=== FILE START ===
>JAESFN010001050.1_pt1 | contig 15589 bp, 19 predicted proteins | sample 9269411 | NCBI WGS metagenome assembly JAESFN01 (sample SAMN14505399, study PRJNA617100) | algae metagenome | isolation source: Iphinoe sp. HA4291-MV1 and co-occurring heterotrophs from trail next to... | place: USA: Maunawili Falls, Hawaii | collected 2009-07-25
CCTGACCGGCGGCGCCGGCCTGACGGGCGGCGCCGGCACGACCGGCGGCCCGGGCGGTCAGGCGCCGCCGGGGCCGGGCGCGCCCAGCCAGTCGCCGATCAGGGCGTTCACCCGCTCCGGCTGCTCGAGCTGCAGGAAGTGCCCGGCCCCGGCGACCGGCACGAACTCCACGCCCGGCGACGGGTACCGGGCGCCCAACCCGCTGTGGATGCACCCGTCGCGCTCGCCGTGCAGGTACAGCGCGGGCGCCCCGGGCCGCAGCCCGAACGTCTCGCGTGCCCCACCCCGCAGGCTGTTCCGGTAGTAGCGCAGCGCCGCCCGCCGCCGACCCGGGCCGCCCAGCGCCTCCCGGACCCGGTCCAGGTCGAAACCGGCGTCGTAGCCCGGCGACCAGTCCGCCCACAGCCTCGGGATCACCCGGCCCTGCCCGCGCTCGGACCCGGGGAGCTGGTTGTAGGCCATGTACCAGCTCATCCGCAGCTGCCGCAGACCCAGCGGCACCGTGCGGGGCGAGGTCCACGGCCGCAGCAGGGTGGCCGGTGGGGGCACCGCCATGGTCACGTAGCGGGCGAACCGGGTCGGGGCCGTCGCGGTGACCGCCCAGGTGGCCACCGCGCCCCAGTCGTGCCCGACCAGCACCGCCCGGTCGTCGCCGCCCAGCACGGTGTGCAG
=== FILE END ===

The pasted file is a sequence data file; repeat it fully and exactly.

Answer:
>JAESFN010001050.1_pt1 | contig 15589 bp, 19 predicted proteins | sample 9269411 | NCBI WGS metagenome assembly JAESFN01 (sample SAMN14505399, study PRJNA617100) | algae metagenome | isolation source: Iphinoe sp. HA4291-MV1 and co-occurring heterotrophs from trail next to... | place: USA: Maunawili Falls, Hawaii | collected 2009-07-25
CCTGACCGGCGGCGCCGGCCTGACGGGCGGCGCCGGCACGACCGGCGGCCCGGGCGGTCAGGCGCCGCCGGGGCCGGGCGCGCCCAGCCAGTCGCCGATCAGGGCGTTCACCCGCTCCGGCTGCTCGAGCTGCAGGAAGTGCCCGGCCCCGGCGACCGGCACGAACTCCACGCCCGGCGACGGGTACCGGGCGCCCAACCCGCTGTGGATGCACCCGTCGCGCTCGCCGTGCAGGTACAGCGCGGGCGCCCCGGGCCGCAGCCCGAACGTCTCGCGTGCCCCACCCCGCAGGCTGTTCCGGTAGTAGCGCAGCGCCGCCCGCCGCCGACCCGGGCCGCCCAGCGCCTCCCGGACCCGGTCCAGGTCGAAACCGGCGTCGTAGCCCGGCGACCAGTCCGCCCACAGCCTCGGGATCACCCGGCCCTGCCCGCGCTCGGACCCGGGGAGCTGGTTGTAGGCCATGTACCAGCTCATCCGCAGCTGCCGCAGACCCAGCGGCACCGTGCGGGGCGAGGTCCACGGCCGCAGCAGGGTGGCCGGTGGGGGCACCGCCATGGTCACGTAGCGGGCGAACCGGGTCGGGGCCGTCGCGGTGACCGCCCAGGTGGCCACCGCGCCCCAGTCGTGCCCGACCAGCACCGCCCGGTCGTCGCCGCCCAGCACGGTGTGCAG